Eddy Hoover sat in his office. Ohio had shown him the evils of using the National Guard to quell rebellion. It had made him and Nixon both Pariahs. Now ill, he was just barely keeping the FBI under control. It seemed that senior officers all could sense a change, like sharks, and were circling and waiting to move in for the kill. But he didn’t care. He was still king and, by God, he was still in control.
His secrets had been well kept. His fascination with dressing in women’s clothing, his attraction to his assistant director, and his fanatical attempts to cover his homosexual affairs through his hunting down of all homosexuals. Of course, his attacks on the ‘communists’ had also earned him a few rumored connections to the socio-economic political movement. But he hated communism. And those damned hippies. And anyone else who didn’t see that America was supposed to be under his guidance.
Hell. He had led well from his seat as director of the FBI. For well over thirty years, he had led. From the very conception of the agency, he had been at its helm and leading the charge against all that he saw as enemies of the state. But now he was old. Maybe too old.
And tired. This job had a way of taking everything from you. It had a way of replacing your friends with possible enemies. It replaced your loved ones with people who hated you because you had the power and they did not. It caused you to be alone. Even surrounded by those who worked for you, you were still alone.
So much responsibility. So much to do. So little time. So few people you could trust.
He put his head in his hands. Would he have done it any different if given the chance? Probably not. The files he had on every person in America would be burned upon his death, his successor would see to that. It no longer mattered, though. None of it mattered.
The power he held was useless. It had never brought him the relationships he wanted. It had never held any of the relationships he found together. In fact, it had simply ravaged every one of them until there had been noting but enmity left. enmity and loathing.
And only a handful really knew the fullness of his secrets. Jim Wallace. Kendrick Wells. Tom Goldman. His past lovers.
But Ken was dead, and good riddance. The man had been unstable to begin with. Jim would never spill the beans, he didn’t dare. And Tom, well Tom could have cared less.
Eddy’s lovers, all but one, were already dead. He had seen to that. He had become good at covering his indiscretions up. And he did it himself. He had no need to order his agents to do his dirty work.
It was hard work keeping up a squeaky clean façade. After all, he didn’t need America discovering that he was everything he hated. That just wouldn’t suit him. He had to remain a hero to the unsuspecting masses.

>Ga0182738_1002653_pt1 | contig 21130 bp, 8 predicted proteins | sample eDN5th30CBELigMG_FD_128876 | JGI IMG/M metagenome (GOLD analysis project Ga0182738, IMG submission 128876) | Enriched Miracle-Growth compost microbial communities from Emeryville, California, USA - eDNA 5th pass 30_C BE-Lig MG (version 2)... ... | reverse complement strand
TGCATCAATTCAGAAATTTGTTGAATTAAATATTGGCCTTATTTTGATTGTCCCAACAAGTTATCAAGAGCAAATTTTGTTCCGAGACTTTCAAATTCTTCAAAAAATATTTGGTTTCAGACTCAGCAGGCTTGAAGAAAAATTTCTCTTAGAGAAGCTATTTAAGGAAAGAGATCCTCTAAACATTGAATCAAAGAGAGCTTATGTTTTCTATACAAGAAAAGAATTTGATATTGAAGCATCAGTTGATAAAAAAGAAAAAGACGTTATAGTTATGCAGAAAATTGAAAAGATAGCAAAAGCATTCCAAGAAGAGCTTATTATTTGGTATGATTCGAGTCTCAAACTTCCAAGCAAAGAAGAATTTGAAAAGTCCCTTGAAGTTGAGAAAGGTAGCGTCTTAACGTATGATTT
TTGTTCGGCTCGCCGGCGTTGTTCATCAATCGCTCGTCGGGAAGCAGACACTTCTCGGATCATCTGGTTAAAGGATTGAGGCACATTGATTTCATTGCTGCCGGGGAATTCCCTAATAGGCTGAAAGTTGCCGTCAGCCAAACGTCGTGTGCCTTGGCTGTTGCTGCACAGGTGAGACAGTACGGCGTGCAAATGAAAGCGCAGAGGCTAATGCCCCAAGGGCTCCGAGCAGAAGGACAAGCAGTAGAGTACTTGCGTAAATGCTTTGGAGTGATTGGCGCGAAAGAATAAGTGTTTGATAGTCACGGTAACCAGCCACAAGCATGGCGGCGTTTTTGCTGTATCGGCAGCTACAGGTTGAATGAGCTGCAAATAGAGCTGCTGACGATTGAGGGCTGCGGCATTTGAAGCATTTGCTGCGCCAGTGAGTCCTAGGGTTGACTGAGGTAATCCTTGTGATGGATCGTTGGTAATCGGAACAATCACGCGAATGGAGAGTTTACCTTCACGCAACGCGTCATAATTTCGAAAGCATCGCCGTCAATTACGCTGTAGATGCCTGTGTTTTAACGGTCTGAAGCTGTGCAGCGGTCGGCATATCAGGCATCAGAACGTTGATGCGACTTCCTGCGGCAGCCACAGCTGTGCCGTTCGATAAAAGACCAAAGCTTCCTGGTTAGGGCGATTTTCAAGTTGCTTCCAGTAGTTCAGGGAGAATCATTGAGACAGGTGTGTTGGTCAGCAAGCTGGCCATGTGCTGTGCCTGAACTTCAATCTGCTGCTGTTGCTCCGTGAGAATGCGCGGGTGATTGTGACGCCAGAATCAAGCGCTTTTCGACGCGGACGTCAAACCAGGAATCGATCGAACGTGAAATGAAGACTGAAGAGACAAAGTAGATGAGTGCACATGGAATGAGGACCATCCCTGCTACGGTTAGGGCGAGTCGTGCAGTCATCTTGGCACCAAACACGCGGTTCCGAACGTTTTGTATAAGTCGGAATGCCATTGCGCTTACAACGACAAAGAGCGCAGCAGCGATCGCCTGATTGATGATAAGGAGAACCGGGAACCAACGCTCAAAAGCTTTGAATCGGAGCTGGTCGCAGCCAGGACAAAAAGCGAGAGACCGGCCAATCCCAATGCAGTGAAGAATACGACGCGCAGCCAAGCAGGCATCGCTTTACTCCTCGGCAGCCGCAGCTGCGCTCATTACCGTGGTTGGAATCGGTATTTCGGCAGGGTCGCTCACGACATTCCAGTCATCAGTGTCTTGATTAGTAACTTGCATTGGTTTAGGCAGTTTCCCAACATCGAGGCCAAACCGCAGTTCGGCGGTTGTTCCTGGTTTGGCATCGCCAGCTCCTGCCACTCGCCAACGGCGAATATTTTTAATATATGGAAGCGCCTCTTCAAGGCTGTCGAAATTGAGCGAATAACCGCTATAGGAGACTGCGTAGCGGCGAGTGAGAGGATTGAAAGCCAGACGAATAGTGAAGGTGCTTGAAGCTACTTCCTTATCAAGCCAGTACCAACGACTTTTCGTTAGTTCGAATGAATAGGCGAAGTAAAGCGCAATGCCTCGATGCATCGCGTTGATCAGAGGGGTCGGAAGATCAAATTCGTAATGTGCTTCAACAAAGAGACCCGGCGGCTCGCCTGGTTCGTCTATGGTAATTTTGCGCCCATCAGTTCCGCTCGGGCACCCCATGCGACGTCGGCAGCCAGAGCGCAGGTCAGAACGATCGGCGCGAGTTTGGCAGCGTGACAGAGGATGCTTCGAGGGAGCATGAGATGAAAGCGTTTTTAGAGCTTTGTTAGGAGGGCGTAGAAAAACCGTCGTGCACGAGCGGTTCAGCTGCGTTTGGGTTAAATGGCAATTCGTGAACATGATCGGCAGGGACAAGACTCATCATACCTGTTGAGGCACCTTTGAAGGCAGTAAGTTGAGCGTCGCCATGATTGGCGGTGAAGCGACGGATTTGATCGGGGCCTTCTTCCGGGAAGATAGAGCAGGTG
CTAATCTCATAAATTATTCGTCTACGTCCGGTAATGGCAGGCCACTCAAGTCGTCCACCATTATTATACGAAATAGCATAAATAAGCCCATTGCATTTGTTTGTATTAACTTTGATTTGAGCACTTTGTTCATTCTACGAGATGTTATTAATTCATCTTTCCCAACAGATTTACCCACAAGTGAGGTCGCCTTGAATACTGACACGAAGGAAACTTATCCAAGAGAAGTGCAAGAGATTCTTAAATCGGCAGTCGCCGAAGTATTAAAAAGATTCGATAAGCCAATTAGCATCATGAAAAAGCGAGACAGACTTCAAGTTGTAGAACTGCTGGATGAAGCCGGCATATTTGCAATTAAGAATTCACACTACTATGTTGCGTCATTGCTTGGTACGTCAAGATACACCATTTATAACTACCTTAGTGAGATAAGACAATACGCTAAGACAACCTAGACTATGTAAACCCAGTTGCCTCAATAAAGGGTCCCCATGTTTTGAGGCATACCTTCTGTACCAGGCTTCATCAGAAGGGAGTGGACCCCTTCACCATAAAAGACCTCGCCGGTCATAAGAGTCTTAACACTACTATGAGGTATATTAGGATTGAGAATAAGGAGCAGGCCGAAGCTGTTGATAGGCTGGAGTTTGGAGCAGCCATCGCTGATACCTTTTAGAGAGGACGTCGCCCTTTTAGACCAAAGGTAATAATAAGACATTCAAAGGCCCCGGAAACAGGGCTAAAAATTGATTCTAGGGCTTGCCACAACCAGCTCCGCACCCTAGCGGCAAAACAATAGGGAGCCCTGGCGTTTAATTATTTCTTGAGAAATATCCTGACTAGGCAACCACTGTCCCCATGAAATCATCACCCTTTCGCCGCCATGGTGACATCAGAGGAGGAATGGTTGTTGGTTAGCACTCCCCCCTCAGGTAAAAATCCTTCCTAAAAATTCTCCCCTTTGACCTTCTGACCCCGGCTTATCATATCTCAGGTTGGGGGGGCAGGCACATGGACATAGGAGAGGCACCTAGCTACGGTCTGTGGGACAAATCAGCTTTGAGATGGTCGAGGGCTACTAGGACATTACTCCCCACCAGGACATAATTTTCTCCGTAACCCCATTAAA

He took a deep breath. He didn’t know how much longer he could keep this up. In a way, he had hoped that Nixon would excuse him from his post. But Nixon had not. Instead, he was still stuck in a job he was swiftly getting too ill to perform.
He needed rest. He needed quiet. He needed peace. He needed to go home.
Richard M. Nixon sat behind the desk in the Oval Office. His gamble at Kent State had just blew any chance at a re-election. Four dead. None of them armed or even linked to the protest. It had been a scandal. An outrage.
The nation was talking about it and condemning his actions. For a fail-proof plan, it sure failed. And in the worst of ways. It was so bad that it couldn’t be covered up.
Making things worse were those damned hippies. And that guy named Charlie Manson. And escalating problems in Vietnam.
Though Charles Manson was old news, his murder spree having taken place in ’69, he was still part of the current affairs. Having been caught and now behind bars, the man and his followers all awaited arraignment for their parts in the murders that had held the country spellbound and terrified. Manson had become another boogeyman that could be used to scare children into behaving.
The hippies and their communes had initially been neither a source of good or evil, but Manson had made the word a bad thing and the idea of a commune as if it were a mortal sin. In the turmoil, the idealistic utopian view had dimmed and the taste for such was now rapidly declining…though many were still casing problems where the war was concerned.
That damned war had eaten up more than enough young men and women, but the Pentagon swore that they were extremely close to winning. They “just needed a little more time.” Bull shit. They had been saying that for the last for years. He had heard their cock-and-bull story while a senator.
He no longer wanted to hear it. He wanted results. He would get results. Or they would pull the troops out. Fuck the South Vietnamese government.
Kent State had proven that Eddy Hoover was too old and senile to be running the FBI. It had been a reluctant acquiescence to Eddy’s advice, mostly out of fear, and sent word to stop the protests at any cost. But the cost had been four innocent lives, not a dozen protestors or even a nonviolent end. It had been a catastrophic decision that had doomed his career in one month.
Although he had known that the war in Vietnam was growing in unpopularity, and he had promised to bring the boys home, he had remained on the advice of his military advisors. Now, he was looking at a four-year evacuation plan that made him look stupid. And he hated looking stupid.
He sat back and closed his eyes, gently rubbing his eyes with the fingers of his right hand…and sighed. Would this damned war ever end? Or would America be embroiled in this war for another twenty years?